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ORIGINAL ARTICLE
Year : 2019  |  Volume : 10  |  Issue : 1  |  Page : 208

Association of maternal serum Vitamin D level with risk of pregnancy-related complications and neonatal anthropometric measures: A prospective observational study


1 Food Security Research Center, Isfahan University of Medical Sciences, Isfahan; Food Safety Research Center (salt), Semnan University of Medical Sciences, Semnan, Iran
2 Food Security Research Center, Isfahan University of Medical Sciences, Isfahan; Department of Community Nutrition, School of Nutritional Sciences and Dietetics, Tehran University of Medical Sciences, Tehran, Iran
3 Department of Biostatistics and Epidemiology, School of Health, Isfahan University of Medical Sciences, Isfahan, Iran
4 Department of Gynecology, School of Medicine Science, Isfahan University of Medical Sciences, Isfahan, Iran

Correspondence Address:
Leila Azadbakht
Department of Community Nutrition, School of Nutrition and Food Science, Isfahan University of Medical Sciences, Isfahan
Iran
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Source of Support: None, Conflict of Interest: None


DOI: 10.4103/ijpvm.IJPVM_543_17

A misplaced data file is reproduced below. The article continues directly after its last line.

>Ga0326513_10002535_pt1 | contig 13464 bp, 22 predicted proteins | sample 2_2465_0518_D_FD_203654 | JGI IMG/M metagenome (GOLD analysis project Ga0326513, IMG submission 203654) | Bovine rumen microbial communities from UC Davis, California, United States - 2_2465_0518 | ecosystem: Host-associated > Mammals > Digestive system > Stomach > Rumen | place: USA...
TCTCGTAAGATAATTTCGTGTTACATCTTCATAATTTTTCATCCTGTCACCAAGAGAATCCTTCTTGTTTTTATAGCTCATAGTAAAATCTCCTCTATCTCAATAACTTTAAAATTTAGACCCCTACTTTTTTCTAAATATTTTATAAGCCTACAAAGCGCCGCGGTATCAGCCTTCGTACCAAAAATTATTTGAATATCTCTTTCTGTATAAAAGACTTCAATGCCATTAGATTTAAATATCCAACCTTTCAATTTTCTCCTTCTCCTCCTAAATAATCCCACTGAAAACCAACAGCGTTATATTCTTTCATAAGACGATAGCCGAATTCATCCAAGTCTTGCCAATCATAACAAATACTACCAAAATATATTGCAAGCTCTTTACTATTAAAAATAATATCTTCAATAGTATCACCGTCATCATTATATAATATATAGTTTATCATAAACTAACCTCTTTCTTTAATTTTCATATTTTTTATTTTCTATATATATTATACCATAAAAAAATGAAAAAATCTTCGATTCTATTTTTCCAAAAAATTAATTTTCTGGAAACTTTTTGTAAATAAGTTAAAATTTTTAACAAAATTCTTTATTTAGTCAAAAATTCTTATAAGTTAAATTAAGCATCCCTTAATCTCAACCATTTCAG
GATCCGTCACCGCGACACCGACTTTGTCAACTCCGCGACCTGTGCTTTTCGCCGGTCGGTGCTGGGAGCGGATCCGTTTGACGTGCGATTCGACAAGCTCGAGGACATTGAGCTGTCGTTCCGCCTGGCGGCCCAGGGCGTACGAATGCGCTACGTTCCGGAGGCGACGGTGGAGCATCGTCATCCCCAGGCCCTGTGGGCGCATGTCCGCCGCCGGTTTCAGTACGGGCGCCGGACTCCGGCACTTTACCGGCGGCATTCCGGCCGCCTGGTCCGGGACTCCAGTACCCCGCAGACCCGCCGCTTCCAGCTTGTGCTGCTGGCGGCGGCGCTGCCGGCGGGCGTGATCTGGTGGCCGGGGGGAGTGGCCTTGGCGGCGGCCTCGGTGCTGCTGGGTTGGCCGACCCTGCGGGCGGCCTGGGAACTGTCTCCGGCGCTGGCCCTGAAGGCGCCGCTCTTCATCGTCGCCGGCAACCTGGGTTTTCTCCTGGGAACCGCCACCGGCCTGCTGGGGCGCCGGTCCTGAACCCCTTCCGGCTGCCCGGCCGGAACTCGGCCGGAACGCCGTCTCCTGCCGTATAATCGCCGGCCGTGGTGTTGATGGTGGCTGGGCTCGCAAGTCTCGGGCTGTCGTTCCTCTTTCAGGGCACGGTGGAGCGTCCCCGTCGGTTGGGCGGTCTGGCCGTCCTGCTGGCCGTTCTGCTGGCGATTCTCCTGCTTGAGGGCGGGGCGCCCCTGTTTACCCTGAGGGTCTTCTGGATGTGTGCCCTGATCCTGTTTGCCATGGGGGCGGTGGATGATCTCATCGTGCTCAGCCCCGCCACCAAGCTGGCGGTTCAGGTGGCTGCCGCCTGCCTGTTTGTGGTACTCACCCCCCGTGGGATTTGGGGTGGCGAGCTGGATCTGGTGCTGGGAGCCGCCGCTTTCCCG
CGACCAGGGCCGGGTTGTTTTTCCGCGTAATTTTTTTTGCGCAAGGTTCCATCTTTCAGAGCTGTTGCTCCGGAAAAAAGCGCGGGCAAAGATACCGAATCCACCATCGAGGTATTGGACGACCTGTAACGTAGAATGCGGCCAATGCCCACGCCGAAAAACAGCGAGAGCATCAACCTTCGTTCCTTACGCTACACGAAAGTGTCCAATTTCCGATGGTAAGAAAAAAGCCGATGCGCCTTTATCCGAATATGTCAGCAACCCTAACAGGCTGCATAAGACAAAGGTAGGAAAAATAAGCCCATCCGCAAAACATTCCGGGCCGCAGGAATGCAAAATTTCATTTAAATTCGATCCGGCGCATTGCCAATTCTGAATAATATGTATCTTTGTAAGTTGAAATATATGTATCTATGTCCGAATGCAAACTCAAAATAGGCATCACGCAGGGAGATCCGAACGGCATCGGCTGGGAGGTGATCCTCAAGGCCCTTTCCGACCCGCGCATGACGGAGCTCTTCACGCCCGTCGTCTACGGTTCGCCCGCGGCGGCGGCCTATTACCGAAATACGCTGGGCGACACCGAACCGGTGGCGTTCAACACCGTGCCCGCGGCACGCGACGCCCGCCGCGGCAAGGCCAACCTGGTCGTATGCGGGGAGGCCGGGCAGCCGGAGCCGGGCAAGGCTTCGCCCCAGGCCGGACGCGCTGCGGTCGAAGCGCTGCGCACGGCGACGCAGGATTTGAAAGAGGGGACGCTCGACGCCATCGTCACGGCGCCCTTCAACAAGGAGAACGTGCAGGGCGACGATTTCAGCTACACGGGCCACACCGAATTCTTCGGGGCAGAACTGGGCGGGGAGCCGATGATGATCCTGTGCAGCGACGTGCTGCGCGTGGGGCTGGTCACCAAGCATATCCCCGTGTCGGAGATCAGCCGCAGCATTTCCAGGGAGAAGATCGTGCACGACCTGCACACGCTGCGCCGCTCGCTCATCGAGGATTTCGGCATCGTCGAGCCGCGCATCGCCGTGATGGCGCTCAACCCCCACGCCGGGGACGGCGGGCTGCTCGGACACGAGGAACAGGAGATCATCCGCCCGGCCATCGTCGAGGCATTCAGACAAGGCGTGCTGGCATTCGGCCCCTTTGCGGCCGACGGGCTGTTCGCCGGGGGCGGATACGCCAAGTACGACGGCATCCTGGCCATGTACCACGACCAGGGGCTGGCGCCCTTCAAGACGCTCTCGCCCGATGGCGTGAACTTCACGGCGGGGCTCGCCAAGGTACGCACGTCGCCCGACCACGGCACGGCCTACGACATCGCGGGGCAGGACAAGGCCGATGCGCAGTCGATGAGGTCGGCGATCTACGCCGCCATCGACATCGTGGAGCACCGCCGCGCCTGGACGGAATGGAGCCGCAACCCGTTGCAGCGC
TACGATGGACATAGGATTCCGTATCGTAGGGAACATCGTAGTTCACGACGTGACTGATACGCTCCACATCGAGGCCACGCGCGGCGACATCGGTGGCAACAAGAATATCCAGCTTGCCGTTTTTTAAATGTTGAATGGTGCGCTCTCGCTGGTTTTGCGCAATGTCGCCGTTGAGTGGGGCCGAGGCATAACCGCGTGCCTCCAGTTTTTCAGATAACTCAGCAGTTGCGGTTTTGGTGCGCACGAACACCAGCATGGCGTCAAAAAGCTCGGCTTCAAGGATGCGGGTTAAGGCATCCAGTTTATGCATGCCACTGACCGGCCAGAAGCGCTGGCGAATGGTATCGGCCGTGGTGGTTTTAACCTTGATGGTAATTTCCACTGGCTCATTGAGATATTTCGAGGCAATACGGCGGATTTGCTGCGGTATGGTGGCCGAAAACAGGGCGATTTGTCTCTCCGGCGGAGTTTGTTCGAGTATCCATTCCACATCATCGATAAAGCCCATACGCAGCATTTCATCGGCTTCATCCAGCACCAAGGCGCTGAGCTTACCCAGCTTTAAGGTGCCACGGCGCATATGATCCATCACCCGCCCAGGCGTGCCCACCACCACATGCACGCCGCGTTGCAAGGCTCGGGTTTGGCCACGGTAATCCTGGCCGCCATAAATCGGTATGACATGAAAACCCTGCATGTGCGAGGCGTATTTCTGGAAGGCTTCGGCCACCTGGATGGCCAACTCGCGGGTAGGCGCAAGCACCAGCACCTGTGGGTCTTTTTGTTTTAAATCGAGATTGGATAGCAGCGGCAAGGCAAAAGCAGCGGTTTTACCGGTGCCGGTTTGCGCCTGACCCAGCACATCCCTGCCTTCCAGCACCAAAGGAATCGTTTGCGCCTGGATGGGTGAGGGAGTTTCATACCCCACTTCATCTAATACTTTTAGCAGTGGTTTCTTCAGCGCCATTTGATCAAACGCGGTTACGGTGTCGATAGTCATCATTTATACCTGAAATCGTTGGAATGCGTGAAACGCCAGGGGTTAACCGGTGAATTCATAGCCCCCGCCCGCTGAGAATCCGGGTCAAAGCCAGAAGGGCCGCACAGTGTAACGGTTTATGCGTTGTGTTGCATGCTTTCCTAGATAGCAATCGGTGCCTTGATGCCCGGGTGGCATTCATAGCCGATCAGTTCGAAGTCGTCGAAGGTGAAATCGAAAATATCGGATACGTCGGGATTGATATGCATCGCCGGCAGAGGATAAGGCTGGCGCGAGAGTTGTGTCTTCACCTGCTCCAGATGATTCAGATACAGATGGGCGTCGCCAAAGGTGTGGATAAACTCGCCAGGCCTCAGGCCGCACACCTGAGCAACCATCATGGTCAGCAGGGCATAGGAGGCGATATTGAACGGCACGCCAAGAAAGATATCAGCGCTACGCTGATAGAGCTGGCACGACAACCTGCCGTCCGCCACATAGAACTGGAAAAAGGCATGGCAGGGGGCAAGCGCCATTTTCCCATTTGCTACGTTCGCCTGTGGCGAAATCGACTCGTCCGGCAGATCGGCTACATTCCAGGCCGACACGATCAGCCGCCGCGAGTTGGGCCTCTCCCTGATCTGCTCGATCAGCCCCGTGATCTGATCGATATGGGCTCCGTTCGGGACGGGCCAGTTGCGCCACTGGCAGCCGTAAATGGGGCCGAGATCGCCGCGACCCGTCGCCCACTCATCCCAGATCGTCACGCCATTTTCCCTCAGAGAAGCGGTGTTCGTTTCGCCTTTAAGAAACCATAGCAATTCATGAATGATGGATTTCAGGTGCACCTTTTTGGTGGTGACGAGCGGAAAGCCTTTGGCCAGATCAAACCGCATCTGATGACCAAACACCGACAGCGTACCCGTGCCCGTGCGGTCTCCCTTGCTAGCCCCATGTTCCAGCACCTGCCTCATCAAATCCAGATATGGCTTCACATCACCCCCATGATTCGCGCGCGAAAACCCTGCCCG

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Background: Body of evidence is increasing about the importance of Vitamin D (VD) for normal development of the fetus and for maternal health. As limited data are available regarding the association between maternal VD level and pregnancy-related complications and neonatal anthropometric measures, the present study aimed to evaluate the neonatal anthropometric measures including weight, high, and head circumference and pregnancy-related complications such as preeclampsia, blood pressure, gestational diabetes mellitus, and nausea and vomiting in pregnancy with 25(OH)VD level. Methods: The current prospective observational study was conducted among 812 Iranian pregnant women during the first trimester in Isfahan, Iran. Needed data were collected using validated questionnaires and biochemical examinations. Results: Overall, this study demonstrated an inverse significant association between VD level and chance of having low-weight infant in the adjusted model (odds ratio [OR]: 0.03, 95% confidence interval [CI]: 0.004–0.26, P < 0.001) in the first VD assessment. The same results were obtained in the second VD assessment (OR: 0.08, 95% CI: 0.01–0.40, P < 0.01). However, such associations were not seen about other neonatal measures and pregnancy-related complications. Conclusions: We found that low maternal VD level might be associated with risk of low-weight infant. Such findings could be considered to implement informative interventional programs to control newborn adverse outcomes. Further studies are required to confirm these findings.


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